Government

COVID-19: The Government Needs to Incentivise Private Sector Participation

The Indian government should adopt a carrot and stick policy with private labs and hospitals.

COVID-19 is an infectious disease caused by a newly discovered coronavirus, whose spread the WHO declared a pandemic on March 11. Thus far, the virus has spread to more than 200 countries; as of April 9, it had infected 1,439,013 people and killed 85,587. In India – whose government imposed a stringent nationwide lockdown for 21 days from March 25 – there are 5,218 people with COVID-19 while 169 have died thus far.

To treat the disease as well as to contain the virus from spreading further – especially since Indian Council of Medical Research (ICMR) data released on Friday indicated community transmission had begin in India – it is vital that there is greater access to testing kits and that the government tests more people and at a larger scale, with minimum possible turnaround time. All of these require public and private participation and resources of both sectors.

With the objective of containing the spread of the infection and involving the private sector, ICMR and the Department of Health Research issued a testing strategy on March 17. The plan of action was that all individuals requiring testing be offered test at no cost and while appeal in this regard was also made to private labs, however to increase the accessibility and availability, cost for screening and additional confirmatory assays was fixed cumulatively at Rs 4,500.

A public interest litigation seeking a direction against the government to ensure providing free testing for COVID-19 by all testing labs, whether private or public, and also challenging the advisory was filed before the Supreme Court.

The Supreme Court took up the matter for hearing via video conferencing on April 8, and was of the view that the charge of Rs 4,500 by private labs for screening and confirmation test of COVID-19 may not be within means of most people. Therefore, to ensure that no person is deprived of the test due to their financial incapacity and the fact that private hospitals and laboratories have an important role to play in containing the scale of pandemic, directed them to conduct COVID-19 tests free of cost.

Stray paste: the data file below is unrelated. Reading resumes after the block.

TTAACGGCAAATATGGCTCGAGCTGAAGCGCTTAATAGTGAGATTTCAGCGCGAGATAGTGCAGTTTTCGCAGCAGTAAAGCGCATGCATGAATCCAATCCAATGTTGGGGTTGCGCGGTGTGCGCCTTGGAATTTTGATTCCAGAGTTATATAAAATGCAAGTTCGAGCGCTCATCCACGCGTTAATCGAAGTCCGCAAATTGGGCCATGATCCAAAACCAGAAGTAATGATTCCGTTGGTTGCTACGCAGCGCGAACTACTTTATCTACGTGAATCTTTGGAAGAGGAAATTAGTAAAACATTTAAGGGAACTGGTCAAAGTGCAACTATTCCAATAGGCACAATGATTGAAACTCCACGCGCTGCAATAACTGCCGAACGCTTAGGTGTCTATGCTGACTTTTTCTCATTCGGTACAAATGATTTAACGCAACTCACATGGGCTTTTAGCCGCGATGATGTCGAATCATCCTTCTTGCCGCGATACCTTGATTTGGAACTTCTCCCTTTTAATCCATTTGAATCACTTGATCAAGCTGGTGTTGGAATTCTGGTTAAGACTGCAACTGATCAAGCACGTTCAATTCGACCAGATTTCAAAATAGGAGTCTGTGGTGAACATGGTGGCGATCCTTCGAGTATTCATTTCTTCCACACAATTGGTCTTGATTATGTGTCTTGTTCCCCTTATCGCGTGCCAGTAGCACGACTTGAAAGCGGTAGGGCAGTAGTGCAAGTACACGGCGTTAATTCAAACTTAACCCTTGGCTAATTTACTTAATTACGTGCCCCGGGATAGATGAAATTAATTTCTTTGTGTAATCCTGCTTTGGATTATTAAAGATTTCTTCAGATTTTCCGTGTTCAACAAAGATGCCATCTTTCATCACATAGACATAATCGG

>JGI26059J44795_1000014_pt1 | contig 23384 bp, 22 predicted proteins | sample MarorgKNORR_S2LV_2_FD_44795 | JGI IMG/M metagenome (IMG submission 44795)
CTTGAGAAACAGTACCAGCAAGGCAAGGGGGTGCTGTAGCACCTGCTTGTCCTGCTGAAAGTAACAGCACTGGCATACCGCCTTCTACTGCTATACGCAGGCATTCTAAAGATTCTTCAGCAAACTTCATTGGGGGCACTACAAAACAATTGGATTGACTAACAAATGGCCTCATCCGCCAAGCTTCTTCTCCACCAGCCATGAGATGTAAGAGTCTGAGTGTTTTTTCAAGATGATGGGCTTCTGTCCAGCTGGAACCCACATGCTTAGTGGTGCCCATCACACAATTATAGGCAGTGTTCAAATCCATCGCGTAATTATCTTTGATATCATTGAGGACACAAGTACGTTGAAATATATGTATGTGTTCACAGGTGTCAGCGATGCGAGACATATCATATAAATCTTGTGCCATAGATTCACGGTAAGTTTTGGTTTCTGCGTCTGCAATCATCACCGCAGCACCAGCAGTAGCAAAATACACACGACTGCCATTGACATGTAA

To ensure the authenticity and standard of the tests, the court further directed the tests relating to COVID-19 to be carried out in labs accredited by NABL or any agencies approved by ICMR or WHO. The question as to whether the private laboratories carrying free of cost COVID-19 tests are entitled to any reimbursements is expected to be considered later.

While the direction of the Supreme Court to private hospitals and labs in this unprecedented times is in consonance with fundamental rights enshrined in Article 21 of the Constitution. However, this interim decision will have some ramifications at the ground level.

Not only will the compulsory free testing disincentivise private participation, it could also pose a hurdle to prioritising higher risk cases – the need of the hour. One of the lessons India needs to learn from the West and more severely affected countries is the huge backlog and delay in test results that these countries are facing. Adding to their apathy is the lack of personal protective equipment, essential to avoid a highly contagious disease and the other hurdles in procurement of medical supplies.